The robot sees the world as a 2-dimensional grid with it's starting point (i.e.) charger station
as coordinate 0,0. The Y-axis is the 0 degree line (north) on the compass module.
A target can be specified as a set of X-Y coordinates or as a distance plus a compass angle.
The latter type will be internally converted to it's X-Y coordinates.
The unit of measurement is a state-change on the wheelencoder. This is appr 0,9162 mm
The program uses 16-bit signed numbers to avoid extensive floating point programming.
sin & cos are multiplied by 32768. This number is chosen as it delivers optimal precision
under the selected criteria. Only tan is multiplied by 512 to make the result fit in a 16 bit
signed number.
The final results are divided by these amounts to achieve the correct outcome.
Design limits:
A signed 2-dimensional grid that uses 2-byte wide variables to store X and Y coordinates
imposes a maximum distance in any direction from the point of origin.
This number equals 2^15 or 32768 units. (300,22m)
To make the calculations with the desired precision, the use of 4-byte variables is required.
Variables:
T = target
Tx = target X-coordinate
Ty = target Y-coordinate
Px(n) = map-point X-coordinate of next point to be reached
Py(n) = map-point Y-coordinate ,,
D(n) = travelled distance in current interval
@(n) = alfa(n), compass angle for current interval
Px(n-1) = map-point X-coordinate of last point reached
Py(n-1) = map-point Y-coordinate ,,
ODO(n) = current ODO-reading
ODO(n-1) = last ODO-reading (saved on the last position calculation)
Formulae
Grid position:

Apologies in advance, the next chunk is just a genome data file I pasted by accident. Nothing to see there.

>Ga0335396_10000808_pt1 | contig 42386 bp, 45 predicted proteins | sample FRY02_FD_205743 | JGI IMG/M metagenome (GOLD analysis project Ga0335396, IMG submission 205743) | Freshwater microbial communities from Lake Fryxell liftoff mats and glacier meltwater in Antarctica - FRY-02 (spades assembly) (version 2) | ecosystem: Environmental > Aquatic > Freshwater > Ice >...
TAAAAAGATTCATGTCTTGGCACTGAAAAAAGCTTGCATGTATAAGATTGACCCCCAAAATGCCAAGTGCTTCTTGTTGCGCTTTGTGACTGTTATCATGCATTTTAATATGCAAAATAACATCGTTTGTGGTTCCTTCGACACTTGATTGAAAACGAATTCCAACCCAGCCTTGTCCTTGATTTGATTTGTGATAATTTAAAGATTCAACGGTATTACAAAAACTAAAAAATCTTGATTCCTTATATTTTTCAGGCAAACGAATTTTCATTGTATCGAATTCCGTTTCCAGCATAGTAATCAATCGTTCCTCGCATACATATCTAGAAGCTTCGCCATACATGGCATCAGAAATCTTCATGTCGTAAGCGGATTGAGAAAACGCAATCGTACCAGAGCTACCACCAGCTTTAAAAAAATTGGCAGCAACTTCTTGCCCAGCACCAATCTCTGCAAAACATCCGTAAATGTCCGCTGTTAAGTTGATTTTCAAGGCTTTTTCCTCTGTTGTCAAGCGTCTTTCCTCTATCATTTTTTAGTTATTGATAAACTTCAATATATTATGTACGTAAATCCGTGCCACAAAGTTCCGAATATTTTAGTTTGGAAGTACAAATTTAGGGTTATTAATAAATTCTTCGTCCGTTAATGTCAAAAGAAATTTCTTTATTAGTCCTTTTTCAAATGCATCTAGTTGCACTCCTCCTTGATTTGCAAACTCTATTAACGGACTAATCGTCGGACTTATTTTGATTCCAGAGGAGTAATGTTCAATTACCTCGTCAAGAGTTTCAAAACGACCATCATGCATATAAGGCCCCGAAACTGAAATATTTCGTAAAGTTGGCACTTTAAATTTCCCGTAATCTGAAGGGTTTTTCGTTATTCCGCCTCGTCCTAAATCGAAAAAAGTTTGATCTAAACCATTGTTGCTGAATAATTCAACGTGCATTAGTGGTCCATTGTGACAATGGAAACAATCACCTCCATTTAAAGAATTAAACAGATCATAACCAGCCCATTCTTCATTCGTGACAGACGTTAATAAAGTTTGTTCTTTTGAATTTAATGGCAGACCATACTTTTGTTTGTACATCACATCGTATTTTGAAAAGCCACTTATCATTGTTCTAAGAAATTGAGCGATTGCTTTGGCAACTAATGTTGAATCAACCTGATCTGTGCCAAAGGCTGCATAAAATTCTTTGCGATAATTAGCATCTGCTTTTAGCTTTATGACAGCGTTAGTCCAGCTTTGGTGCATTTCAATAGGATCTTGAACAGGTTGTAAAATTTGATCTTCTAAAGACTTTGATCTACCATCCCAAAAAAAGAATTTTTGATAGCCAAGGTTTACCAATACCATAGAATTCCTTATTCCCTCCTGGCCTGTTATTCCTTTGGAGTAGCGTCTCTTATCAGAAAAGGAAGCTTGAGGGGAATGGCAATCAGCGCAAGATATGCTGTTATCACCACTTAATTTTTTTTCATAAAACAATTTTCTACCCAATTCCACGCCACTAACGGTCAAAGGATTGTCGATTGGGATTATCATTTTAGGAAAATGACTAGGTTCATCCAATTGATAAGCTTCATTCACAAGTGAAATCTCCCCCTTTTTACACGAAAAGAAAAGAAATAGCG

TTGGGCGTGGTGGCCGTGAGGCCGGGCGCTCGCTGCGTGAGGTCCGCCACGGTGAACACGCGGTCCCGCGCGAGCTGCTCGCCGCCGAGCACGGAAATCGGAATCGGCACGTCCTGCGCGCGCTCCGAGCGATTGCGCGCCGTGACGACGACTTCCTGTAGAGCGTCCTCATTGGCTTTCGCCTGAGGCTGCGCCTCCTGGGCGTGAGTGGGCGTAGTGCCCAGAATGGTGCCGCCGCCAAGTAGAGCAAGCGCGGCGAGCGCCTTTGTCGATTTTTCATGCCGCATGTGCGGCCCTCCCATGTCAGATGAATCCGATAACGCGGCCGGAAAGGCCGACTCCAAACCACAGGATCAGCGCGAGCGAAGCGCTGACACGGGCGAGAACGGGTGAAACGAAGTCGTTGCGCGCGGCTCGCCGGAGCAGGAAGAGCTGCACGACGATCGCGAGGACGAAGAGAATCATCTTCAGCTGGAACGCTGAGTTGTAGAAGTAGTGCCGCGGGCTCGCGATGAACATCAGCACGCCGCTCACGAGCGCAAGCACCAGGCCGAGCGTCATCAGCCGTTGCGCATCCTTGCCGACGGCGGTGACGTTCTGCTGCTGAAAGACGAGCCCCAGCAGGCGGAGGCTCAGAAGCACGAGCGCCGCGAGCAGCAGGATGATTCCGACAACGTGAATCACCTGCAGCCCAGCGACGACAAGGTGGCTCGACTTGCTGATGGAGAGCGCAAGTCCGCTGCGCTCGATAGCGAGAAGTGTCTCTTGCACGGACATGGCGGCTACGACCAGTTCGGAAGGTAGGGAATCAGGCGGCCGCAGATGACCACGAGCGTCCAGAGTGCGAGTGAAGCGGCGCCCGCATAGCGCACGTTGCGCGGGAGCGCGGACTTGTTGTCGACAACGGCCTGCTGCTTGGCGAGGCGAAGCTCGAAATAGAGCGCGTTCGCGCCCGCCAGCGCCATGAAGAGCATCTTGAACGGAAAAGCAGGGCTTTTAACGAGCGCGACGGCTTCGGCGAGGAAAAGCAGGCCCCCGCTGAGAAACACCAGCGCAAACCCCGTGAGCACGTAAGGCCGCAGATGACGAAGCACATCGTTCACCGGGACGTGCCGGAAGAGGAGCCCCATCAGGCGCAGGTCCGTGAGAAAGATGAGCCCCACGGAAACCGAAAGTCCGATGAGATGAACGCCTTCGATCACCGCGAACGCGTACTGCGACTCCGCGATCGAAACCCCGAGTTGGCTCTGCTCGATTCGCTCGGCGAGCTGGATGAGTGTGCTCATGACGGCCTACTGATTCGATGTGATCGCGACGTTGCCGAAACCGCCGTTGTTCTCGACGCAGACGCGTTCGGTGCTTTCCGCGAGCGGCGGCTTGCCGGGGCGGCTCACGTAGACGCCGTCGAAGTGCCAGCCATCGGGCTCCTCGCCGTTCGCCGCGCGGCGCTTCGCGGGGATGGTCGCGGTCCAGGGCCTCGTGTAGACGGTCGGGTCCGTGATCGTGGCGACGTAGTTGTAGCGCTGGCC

Px(n) = (D(n) x (sin @(n)*32768))/32768 + Px(n-1)
Py(n) = (D(n) x (cos @(n)*32768))/32768 + Py(n-1)
Heading to target:
Tx - Px(n)/Ty - Py(n)= tan (compass angle to destination)
This will give two solutions that differ 180deg.
We can use the sign of Tx - Px(n) & Ty - Py(n) to distinguish
If Tx - Px(n)>0 AND Ty - Py(n)>0 angle = 0-90
If Tx - Px(n)>0 AND Ty - Py(n)<0 angle = 90-180
If Tx - Px(n)<0 AND Ty - Py(n)<0 angle = 180-270
If Tx - Px(n)<0 AND Ty - Py(n)>0 angle = 270-360
This can also be used to limit the search range to one quadrant.
;distance to target
;(Tx - Px(n)*32768) / (sin (angle to destination)*32768)
; or
;(Ty - Py(n)*32768) / (cos (angle to destination)*32768)
;dividend must be a 32bit number to keep the resolution
Machine coding
Target lists
Tx,Ty 4 bytes for each target, maximum 8 consequetive targets
Current grid point storage
Px(n),Py(n) 4 bytes
Last grid point storage
Px(n-1),Py(n-1) 4 bytes
compass reports angles in 10th of degrees. angles are rounded off to nearest degree
31,1 till 31,5 =31
31,6 till 31,9 =32
add 5 to reported angle, then divide by ten using avr200.asm.
the result is a 16-bit offset to the location (address) where the required value can be found.
Goniotable:
sin/cos * 32768, one word per degree. if sin or cos equals 1, rounded off to 32767
tan * 512. tan 90 and tan 270 are infinite. rounded off to 32767
To increase precision, straight line moves are recalculated using the original starting point.
When the compass heading remains the same, the wheel displacement is added to
navodols00/navodors00. the originating grid position is also saved.
to detemine if the heading remains the same, we use the raw compass course + or - a configurable
number (navcompdiff) preset at 16 (+-1.6 degree)
this fairly large margin also partially accounts for sudden deviations of the compass.
when the compass angle changes beyond the treshold, the position that is previous to the new
course is calculated first.